The dry leaf aroma smells of honey and and pineapple. The wet leaf aroma, which sits very well in the bowl, has notes of a mixed juice, strawberries, and – this is an odd one – Juicy Juice gum (I haven’t had that since I was a kid). The liquor is pale gold, clear and clean, and thick in texture. After going months without having a Wuyi oolong, this one was refreshing to drink. I love me dark oolong any time of the year, especially when it is complex. A mineral note was prominent in the first infusion. Thereafter, a fruity sweetness took hold and was consistent throughout the rest of the session. For one of the middle infusions, sweet evolved to slight tart, prickling my tongue. At the end, when the flavor began to give, the sweetness faded, and a roasted quality took over.

Preparation
Boiling 2 g 4 OZ / 118 ML

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76
1684 tasting notes

SSTTB: Pick #22

So, when I said earlier this evening that the Hot Apple Ginger Toddy was the last one from The Box I guess I lied, inadvertently though; I totally forgot that I had this one too last minute while packing it up and that I’d yet to log it.

However, going through my notes just now reminded me of it!

Here’s what I jotted down while drinking it:

- WTF? It’s roasty like a Hojicha?
- Some serious malt/bread notes
- Floral Endsip/aftertaste
- Very weird as an oolong; pleasant enough

Obviously it was maybe a little forgettable overall given that I’d totally forgotten I even had it; but now that I’m thinking back on it now I am doing so fondly. It was really good in the moment and while I was really thrown by the flavours in it I thought it was very comforting.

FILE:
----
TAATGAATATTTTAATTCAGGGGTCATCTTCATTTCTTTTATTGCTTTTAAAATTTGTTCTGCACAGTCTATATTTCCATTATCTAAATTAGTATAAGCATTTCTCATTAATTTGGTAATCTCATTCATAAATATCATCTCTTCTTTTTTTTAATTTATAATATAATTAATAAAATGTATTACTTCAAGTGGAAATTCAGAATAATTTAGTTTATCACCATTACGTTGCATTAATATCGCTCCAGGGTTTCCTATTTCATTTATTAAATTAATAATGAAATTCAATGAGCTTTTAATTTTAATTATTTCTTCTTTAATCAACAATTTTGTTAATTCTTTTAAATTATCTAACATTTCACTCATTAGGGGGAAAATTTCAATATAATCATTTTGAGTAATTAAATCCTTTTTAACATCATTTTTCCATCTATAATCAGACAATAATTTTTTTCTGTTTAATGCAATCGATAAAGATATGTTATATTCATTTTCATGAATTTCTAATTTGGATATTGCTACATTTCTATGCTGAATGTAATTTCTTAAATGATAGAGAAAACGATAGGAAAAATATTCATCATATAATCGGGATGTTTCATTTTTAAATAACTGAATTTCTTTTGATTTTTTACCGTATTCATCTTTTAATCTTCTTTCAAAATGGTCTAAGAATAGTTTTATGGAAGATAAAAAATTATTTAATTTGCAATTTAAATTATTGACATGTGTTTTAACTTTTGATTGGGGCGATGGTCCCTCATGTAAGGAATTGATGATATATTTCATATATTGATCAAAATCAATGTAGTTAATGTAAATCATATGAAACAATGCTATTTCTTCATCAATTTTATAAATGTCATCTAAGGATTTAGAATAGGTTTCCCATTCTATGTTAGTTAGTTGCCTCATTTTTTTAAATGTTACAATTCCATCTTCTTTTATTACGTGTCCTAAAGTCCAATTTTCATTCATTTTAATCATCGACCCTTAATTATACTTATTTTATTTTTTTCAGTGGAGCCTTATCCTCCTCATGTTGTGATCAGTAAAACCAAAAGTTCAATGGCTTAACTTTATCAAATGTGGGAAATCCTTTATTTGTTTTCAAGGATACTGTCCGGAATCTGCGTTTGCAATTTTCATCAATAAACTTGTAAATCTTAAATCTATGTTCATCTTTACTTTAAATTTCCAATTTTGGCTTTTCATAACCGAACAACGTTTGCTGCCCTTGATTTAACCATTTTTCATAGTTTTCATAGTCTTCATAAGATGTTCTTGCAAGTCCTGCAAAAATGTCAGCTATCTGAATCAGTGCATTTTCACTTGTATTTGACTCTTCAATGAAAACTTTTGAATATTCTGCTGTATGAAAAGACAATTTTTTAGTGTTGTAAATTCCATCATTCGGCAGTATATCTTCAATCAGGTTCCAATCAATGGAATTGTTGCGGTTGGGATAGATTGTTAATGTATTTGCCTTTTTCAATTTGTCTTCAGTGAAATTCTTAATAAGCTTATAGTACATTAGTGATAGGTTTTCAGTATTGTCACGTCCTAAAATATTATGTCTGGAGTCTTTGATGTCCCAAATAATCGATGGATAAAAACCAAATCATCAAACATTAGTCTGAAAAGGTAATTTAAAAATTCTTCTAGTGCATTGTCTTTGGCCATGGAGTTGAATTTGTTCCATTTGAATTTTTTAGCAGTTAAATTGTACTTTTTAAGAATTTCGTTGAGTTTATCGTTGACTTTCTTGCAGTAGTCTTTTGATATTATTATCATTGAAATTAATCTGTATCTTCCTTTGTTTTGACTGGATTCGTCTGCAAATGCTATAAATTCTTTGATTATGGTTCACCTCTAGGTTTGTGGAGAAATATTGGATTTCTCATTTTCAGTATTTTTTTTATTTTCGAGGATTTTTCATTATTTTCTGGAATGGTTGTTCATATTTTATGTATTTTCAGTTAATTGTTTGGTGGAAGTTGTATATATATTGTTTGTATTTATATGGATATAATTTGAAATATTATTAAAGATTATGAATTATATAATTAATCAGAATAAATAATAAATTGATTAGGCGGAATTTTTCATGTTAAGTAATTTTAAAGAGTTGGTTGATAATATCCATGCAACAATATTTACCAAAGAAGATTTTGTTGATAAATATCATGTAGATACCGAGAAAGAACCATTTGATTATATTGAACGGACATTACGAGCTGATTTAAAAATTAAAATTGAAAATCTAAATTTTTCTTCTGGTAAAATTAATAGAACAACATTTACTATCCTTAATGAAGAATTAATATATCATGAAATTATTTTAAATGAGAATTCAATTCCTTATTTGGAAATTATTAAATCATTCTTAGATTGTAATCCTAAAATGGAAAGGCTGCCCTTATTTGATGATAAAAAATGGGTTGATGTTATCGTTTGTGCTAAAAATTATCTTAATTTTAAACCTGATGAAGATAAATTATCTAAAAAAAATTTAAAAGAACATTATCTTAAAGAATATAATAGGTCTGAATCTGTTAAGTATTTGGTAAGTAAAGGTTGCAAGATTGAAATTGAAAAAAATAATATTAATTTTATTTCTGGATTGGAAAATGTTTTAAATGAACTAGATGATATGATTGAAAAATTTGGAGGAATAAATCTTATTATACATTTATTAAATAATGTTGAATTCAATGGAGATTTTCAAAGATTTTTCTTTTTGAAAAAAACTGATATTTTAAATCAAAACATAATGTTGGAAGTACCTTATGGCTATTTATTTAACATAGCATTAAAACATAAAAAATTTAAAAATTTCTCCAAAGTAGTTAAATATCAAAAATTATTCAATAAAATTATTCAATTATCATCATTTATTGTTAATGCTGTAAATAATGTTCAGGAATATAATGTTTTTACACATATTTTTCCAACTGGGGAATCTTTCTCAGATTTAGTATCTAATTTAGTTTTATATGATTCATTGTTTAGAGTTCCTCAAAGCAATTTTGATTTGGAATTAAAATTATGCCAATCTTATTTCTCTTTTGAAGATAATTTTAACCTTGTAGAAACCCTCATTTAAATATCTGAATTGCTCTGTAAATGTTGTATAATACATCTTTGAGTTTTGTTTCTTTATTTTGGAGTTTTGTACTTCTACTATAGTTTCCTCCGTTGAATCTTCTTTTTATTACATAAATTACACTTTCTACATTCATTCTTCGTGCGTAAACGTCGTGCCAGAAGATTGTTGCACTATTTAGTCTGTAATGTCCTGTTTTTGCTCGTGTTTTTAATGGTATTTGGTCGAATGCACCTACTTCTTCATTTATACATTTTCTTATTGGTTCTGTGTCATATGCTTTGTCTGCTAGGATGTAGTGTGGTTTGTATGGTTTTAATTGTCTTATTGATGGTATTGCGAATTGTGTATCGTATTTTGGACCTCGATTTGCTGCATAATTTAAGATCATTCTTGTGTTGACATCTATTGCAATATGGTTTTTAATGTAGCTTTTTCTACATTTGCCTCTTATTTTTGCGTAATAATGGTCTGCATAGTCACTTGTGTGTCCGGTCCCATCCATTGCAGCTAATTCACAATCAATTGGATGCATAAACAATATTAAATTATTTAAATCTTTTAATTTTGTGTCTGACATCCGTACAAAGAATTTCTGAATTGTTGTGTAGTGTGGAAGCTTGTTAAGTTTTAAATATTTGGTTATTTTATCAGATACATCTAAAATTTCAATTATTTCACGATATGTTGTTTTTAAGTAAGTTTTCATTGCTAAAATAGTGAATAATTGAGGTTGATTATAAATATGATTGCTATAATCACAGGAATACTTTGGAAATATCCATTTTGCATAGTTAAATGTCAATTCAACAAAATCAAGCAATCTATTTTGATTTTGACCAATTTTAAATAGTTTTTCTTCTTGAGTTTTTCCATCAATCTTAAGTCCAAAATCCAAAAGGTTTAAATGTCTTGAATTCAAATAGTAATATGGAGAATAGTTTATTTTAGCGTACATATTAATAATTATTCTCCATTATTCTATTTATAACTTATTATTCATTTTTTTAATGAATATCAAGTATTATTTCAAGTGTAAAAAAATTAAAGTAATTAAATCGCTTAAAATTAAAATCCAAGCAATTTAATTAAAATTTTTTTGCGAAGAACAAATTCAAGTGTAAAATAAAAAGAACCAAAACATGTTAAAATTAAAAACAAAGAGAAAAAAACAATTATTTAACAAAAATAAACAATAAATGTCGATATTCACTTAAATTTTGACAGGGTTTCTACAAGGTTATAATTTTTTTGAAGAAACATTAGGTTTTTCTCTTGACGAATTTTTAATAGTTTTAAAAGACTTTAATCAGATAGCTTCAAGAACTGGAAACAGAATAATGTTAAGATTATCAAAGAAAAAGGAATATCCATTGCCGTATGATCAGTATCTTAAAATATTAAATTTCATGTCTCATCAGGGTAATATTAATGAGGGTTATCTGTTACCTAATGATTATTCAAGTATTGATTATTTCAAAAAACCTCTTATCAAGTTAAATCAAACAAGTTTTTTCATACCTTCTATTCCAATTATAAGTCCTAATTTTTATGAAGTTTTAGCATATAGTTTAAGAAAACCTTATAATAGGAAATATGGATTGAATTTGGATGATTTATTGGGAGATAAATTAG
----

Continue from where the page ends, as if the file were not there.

Not something I’d need to drink again, though, I think.

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87
346 tasting notes

I tend to forget I have this in the cupboard…well I just drank the last 7g of it so now it’s gone…

This is the roasted type, bolder in flavour with so many different notes and nuances, it’s not possible to identify them all in one session.

I don’t drink it often enough, too bad cause it is worth the attention. It smells like roasted chestnut and coffee, but strangely, the first thing I get in the first steep is a strong floral mouthfeel.

Then, it’s a party in the mouth. I mean fourth of july with fireworks kind of party. Baked goods, spicy nutmeg, peach, apricot, charcoal. It’s complex but so easy to drink.

Someone else suggested coconut to me from another Big Red Robe tea. As much as I want to get coconut, it’s just missing in action in this one. Too bad, I do love me some coconut!

On the fifth steep I just let it cool.

It’s juicy and very refreshing on this very hot summer night. It gets winey, like a bright citrusy and oaky white wine.

I really like this and would definitely consider replenish my cupboard with some Da Hong Pao soon.

Another great tea from Teavivre!

MzPriss

I love a roasty BRR. I would be happy to NOT get coconut though. I’m glad you got a mouth party out of it :)

Sarsonator

Super! I have a BRR from Verdant that I just love. Haven’t tried Teavivre’s yet. I’m definitely a fan of this style!

TheTeaFairy

Oh, don’t you love coconut MzPriss? I love it but not added to a tea blend, tastes and smells funny. But i’ll take natural coconut notes any day.

Sarsonator, i looked for my verdant’s BRR for 15 minutes last night and gave up…I was sure I still had some. It must be all that stash reorganization. It’s like laundry, you loose a sock once in a while, lol.

Sarsonator

LOL. It’ll turn up when you least expect it!

MzPriss